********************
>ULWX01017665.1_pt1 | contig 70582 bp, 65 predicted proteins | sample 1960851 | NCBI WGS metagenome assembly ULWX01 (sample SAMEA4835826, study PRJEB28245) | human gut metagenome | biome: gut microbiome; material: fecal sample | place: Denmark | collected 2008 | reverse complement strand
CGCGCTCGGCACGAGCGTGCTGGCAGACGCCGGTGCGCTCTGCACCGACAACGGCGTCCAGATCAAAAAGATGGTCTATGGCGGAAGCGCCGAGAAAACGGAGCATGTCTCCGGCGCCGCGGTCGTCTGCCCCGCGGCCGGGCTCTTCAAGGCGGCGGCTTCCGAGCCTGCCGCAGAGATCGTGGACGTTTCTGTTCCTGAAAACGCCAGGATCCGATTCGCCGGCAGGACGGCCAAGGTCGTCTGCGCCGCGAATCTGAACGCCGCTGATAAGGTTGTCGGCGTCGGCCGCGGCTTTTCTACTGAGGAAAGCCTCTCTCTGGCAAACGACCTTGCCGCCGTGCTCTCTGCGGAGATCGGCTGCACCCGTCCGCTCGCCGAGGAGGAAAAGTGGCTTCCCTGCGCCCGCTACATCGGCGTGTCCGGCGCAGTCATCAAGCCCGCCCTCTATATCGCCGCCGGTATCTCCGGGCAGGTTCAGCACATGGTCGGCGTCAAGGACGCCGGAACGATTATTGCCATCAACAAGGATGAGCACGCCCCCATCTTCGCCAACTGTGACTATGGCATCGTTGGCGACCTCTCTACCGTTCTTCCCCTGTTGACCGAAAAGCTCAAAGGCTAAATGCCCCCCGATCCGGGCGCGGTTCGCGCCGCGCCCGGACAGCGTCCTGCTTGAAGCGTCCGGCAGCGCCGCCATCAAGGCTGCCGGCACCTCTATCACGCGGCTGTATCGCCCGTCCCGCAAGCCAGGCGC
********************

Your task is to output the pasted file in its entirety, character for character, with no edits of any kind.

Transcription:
>ULWX01017665.1_pt1 | contig 70582 bp, 65 predicted proteins | sample 1960851 | NCBI WGS metagenome assembly ULWX01 (sample SAMEA4835826, study PRJEB28245) | human gut metagenome | biome: gut microbiome; material: fecal sample | place: Denmark | collected 2008 | reverse complement strand
CGCGCTCGGCACGAGCGTGCTGGCAGACGCCGGTGCGCTCTGCACCGACAACGGCGTCCAGATCAAAAAGATGGTCTATGGCGGAAGCGCCGAGAAAACGGAGCATGTCTCCGGCGCCGCGGTCGTCTGCCCCGCGGCCGGGCTCTTCAAGGCGGCGGCTTCCGAGCCTGCCGCAGAGATCGTGGACGTTTCTGTTCCTGAAAACGCCAGGATCCGATTCGCCGGCAGGACGGCCAAGGTCGTCTGCGCCGCGAATCTGAACGCCGCTGATAAGGTTGTCGGCGTCGGCCGCGGCTTTTCTACTGAGGAAAGCCTCTCTCTGGCAAACGACCTTGCCGCCGTGCTCTCTGCGGAGATCGGCTGCACCCGTCCGCTCGCCGAGGAGGAAAAGTGGCTTCCCTGCGCCCGCTACATCGGCGTGTCCGGCGCAGTCATCAAGCCCGCCCTCTATATCGCCGCCGGTATCTCCGGGCAGGTTCAGCACATGGTCGGCGTCAAGGACGCCGGAACGATTATTGCCATCAACAAGGATGAGCACGCCCCCATCTTCGCCAACTGTGACTATGGCATCGTTGGCGACCTCTCTACCGTTCTTCCCCTGTTGACCGAAAAGCTCAAAGGCTAAATGCCCCCCGATCCGGGCGCGGTTCGCGCCGCGCCCGGACAGCGTCCTGCTTGAAGCGTCCGGCAGCGCCGCCATCAAGGCTGCCGGCACCTCTATCACGCGGCTGTATCGCCCGTCCCGCAAGCCAGGCGC